Some innovations or recycled methods are now providing unusual (for us) methods to conserve water. One is bioswale. The gardener builds berms and digs long three-foot wide trenches with gently sloped sides. These are filled with sycamore or willow wood into which mulch and nitrogen are layered. Manure and green waste makes part of the mixture. A bucket set into the center of the trench serves as a place-holder for a tree to be planted in the future. A thin layer of soil may top these wood-filled trenches. Meanwhile, the filled trenches receive water regularly but not often in the first year. Two to three days after the first irrigation, the water will have been absorbed. Now seeds of drought-tolerant plants and cuttings can be sown to slow storm run-off and filter out pollutants. So far this method seems to be working in the Water Conservation Garden as the plants get water from the wood’s moisture, and additional water is rarely needed; in fact, normal rain water should sustain them. These bioswales are designed to remove silt and pollution from surface run-off water.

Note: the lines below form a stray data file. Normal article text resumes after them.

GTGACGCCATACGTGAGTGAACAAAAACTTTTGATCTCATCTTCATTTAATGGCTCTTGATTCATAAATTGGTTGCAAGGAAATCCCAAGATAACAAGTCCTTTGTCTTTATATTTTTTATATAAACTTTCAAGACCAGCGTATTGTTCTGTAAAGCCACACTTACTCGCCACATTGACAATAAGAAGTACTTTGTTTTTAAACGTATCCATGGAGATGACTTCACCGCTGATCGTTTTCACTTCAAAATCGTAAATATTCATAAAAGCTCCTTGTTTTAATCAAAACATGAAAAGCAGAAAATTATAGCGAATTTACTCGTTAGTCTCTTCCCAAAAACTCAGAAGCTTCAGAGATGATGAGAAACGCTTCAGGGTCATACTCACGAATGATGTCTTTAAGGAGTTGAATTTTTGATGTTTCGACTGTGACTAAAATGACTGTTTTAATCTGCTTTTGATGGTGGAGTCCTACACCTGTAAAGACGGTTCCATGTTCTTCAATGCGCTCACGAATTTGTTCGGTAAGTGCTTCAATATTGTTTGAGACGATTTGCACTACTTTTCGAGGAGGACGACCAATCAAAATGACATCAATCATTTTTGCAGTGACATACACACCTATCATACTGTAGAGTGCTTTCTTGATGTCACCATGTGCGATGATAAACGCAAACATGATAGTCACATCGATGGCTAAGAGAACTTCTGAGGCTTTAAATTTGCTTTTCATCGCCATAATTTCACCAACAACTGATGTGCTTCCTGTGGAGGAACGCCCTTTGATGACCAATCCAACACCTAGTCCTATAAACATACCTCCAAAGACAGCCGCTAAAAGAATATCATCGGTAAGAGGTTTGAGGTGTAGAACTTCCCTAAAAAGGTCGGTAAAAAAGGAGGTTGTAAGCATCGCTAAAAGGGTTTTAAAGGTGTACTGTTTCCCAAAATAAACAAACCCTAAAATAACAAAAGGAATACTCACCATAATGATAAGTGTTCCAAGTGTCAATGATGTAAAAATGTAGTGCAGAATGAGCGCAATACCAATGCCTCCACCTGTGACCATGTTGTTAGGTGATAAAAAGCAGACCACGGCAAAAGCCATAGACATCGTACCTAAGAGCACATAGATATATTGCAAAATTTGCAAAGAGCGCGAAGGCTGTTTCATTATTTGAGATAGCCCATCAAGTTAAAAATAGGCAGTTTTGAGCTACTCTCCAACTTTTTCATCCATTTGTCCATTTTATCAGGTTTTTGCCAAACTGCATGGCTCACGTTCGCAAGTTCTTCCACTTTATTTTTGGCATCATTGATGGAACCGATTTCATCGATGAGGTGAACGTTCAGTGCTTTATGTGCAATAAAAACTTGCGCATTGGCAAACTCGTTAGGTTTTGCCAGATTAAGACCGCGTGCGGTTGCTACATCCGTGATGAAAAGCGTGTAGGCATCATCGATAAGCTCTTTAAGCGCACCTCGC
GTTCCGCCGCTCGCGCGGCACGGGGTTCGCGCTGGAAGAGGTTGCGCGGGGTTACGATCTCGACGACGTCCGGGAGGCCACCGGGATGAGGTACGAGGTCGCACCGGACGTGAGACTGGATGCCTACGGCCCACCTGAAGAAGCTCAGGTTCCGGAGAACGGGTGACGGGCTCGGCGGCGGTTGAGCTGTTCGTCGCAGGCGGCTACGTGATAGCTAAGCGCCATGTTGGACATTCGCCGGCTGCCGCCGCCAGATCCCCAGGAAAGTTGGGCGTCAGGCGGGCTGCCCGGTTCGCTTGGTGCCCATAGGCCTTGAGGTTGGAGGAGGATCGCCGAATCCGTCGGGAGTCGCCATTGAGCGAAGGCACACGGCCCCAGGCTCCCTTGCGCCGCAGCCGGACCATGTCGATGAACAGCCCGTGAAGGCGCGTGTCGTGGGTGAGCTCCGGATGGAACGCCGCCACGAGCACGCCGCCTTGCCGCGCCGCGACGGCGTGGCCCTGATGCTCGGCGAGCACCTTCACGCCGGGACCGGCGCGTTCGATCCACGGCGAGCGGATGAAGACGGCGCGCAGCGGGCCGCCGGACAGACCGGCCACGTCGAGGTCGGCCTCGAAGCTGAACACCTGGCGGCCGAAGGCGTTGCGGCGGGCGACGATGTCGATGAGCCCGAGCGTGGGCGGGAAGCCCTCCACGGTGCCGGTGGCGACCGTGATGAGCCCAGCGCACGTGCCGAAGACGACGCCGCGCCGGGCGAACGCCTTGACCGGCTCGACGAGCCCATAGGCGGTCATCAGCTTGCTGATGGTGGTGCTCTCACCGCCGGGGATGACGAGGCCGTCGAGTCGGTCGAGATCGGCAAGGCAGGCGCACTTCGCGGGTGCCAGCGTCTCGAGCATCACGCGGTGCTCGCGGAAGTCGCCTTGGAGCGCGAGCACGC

Hugelkultur is another efficient gardening method similar to but easier to build than bioswale. You build a hill of branches, leaves and grass clippings; adding straw, cardboard, newspaper, manure or compost. Top this with soil and plant your flowers, vegetables or groundcover. As the wood matter decays, it provides a constant source of food for at least 20 years. It also produces heat as it composts which may lengthen the growing season. As the breakdown of branches and logs continues, soil aeration increases eliminating tilling the soil. The logs and branches soak up water which is released during dry spells. This means after the first year, you will water only when there has been an extremely long drought. These beds can be huge, can be built as hills or mounds eliminating bending over and providing more planting surfaces. The larger the mass, the more water will be retained. You can build winding gardens or straight gardens or even a combination.